My personal comments and opinions ONLY.
Phade wrote:Since[...] and the band would like to maintain the enforceability of the copyright on their songs, the lawyer had no choice but to take some kind of action.
Another example of 'losing your rights unless you exercise them' happens when, once every few years a store or a strip mal ropes off some or all of its parking lot for a day or two; often posting a sign marked 'Closed for Cleaning' though not a soul is seen actually sweeping. The reason is that in the past other privately owned parking lots (yes they may be called a 'public accommodation') have passed into public domain because the owners DID NOT enforce their property rights. You lose 'em if you don't use 'em, and as Phade said, it's not because the property owner is stingy or evil. They just don't want to lose what they have created, is all.
Phade wrote:If you would like to preserve or expand the rights that you as a normal citizen have under the law, please write and petition the persons that make the laws (here in the United States, this means Congress). There are powerful and well-funded groups on both sides of the copyright/fair use issues. Please support the groups that you agree with as well as make your views know directly as an individual to lawmakers.
Perfectly writtten, Phade.
We as enjoyers of audio and video and multimedia works, have let others redefine the vocabulary of what we do, and because they have chosen negatively-sounding words that we can be made to look bad to others and made to feel unsure of ourselves. The trick which has been pulled on us was equating 'unathorized' with 'illegal,' or 'criminal,' and so far most of the public has bought into that line of thinking, for now.
One group that has fared much better are gun owners and reloading hobbyists. Example: the press, eager to add hype and sensational-sounding words to a story, will write that "[So-and-so] was found in possession of an unregistered gun." Boy, that sounds criminal and dangerous, right? - but what remains unsaid is that not all states REQUIRE registration of all guns. Although the following example differs from copyright law, a grandpa can give his hunting rifle to his grandkid, and neither the 'original creators' nor any arm of government has a RIGHT to be informed of this, or to limit or the number of trades the piece can undergo before it becomes unusable.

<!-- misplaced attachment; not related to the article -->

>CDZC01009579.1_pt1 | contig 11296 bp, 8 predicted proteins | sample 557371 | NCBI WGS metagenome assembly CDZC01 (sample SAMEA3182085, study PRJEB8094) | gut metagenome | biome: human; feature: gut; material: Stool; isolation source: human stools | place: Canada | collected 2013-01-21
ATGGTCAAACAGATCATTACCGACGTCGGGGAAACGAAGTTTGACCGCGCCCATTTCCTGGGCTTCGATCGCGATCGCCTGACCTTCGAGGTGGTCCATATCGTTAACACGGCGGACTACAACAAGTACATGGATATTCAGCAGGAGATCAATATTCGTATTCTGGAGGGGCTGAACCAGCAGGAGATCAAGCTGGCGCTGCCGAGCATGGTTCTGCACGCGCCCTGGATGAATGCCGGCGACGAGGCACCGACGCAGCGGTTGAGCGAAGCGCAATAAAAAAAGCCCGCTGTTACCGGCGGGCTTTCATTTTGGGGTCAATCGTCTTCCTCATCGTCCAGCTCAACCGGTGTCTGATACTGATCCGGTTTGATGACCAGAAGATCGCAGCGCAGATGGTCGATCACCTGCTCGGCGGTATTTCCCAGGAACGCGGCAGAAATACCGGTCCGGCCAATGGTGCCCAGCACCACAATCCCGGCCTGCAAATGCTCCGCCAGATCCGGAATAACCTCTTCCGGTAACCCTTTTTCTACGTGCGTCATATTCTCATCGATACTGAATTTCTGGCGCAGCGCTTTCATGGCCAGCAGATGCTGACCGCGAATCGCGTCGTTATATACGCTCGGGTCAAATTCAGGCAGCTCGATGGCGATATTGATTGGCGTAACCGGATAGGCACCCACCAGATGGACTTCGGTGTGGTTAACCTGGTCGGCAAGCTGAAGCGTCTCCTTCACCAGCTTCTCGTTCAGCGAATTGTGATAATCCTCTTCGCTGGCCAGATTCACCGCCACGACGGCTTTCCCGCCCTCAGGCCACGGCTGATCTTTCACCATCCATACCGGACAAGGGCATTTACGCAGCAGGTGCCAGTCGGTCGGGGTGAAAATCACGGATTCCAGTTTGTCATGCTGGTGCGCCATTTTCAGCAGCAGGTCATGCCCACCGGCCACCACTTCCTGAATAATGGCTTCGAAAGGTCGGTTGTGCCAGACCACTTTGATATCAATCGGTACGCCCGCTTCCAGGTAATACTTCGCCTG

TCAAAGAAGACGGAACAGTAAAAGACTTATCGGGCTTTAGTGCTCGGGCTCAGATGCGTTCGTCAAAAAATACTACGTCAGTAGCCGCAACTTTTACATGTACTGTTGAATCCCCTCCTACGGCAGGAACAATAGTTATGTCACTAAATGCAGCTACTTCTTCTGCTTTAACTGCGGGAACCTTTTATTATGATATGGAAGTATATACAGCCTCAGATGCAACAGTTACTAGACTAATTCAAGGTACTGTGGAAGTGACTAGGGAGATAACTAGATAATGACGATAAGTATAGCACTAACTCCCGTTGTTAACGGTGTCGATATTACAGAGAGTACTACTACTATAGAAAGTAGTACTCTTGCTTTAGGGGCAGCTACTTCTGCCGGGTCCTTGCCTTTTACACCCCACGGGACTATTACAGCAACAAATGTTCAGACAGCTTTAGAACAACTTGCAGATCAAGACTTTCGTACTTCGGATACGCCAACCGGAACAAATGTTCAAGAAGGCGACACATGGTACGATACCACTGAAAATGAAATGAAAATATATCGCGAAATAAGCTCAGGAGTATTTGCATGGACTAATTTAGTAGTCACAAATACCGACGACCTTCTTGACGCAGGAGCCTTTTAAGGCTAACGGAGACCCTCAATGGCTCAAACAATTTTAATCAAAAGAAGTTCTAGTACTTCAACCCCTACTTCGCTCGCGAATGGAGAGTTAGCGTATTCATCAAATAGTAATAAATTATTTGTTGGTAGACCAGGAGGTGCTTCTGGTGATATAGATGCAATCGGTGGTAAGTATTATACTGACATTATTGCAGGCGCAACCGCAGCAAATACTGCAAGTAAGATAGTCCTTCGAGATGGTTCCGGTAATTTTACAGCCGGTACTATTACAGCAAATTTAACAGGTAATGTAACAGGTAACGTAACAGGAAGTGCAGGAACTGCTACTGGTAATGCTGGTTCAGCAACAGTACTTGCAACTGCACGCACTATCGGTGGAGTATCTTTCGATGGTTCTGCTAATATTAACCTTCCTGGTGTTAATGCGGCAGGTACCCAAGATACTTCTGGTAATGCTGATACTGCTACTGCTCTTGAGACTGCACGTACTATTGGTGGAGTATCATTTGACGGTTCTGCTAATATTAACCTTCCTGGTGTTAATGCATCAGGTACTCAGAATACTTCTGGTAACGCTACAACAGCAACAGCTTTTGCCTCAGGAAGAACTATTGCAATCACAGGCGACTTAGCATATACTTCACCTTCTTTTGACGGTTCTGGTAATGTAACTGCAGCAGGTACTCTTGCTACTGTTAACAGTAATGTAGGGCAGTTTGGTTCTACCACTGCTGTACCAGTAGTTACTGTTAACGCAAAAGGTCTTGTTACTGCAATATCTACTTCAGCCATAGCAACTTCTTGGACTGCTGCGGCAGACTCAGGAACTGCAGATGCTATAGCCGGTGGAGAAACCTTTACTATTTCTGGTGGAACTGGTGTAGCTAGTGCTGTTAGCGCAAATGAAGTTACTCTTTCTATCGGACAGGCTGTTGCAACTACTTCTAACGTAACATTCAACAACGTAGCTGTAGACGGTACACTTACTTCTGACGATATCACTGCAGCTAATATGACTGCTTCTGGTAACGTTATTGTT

The harder-core gun-nuts are VERY sensitive, defensive and vocal** about their rights to anonymous ownership, unmonitored use, "unregistered" (and yet non-criminal) trades which leave no paper trails, and protecting "unlicensed" possession to be understood as NON-criminal in many cases. They've done a decent job over the past 200 years despite losing ground here and there over time. Every once and a while some ground is gained back though, and as Phade said, this effort best happens AT THE BALLOT BOX.
(**That's why much the rest of the people may view them as extremists.)
Recalling that copyright law is STILL different from firearms laws and governance, a closer parallel to the point of 'remixing' and 'unathorized duplication' remaining NON-CRIMINAL are the reloader hobbyists, who would not BEGIN to think that they need permission of the 'original content creators' when they separate a bullet from a casing, add propellants from a different manufacturer, or re-mount other bullets or even some of their own home-rolled (okay, hand swaged) projectiles, and trade them among friends and acquaintances. A reloading machine can produce several hundred UNAUTHORIZED DUPLICATES of 'original content,' or hybrids.
("Have you tried the Remington/IMR-4198/185gr FMJ REMIX of Peter Paul Mauser's 1898 classic 8mm 'Best of' collection? There's also a guy who makes BOOTLEG .32-40's from original 32 Special brass and SELLS THEM ONLINE.") Just about ANYBODY can make and trade ammunition.
The reloaders would be FIRM about their following 'rights'
- The machines and materials are not registered
- You can make and distribute numerous copies
- You can take apart commercial products and assemble them into different things, and even mix in your own creations
- No one has a RIGHT to be notified about what you do
- You don't need LICENSES or PERMISSIONS
Maybe we can build back to THAT kind of cultural understanding. You can still find 1960'e era paperback books that say "This book is sold on the condition that it shall not be lent..." but in the 70's or 80's th courts tossed that out as bee-ess.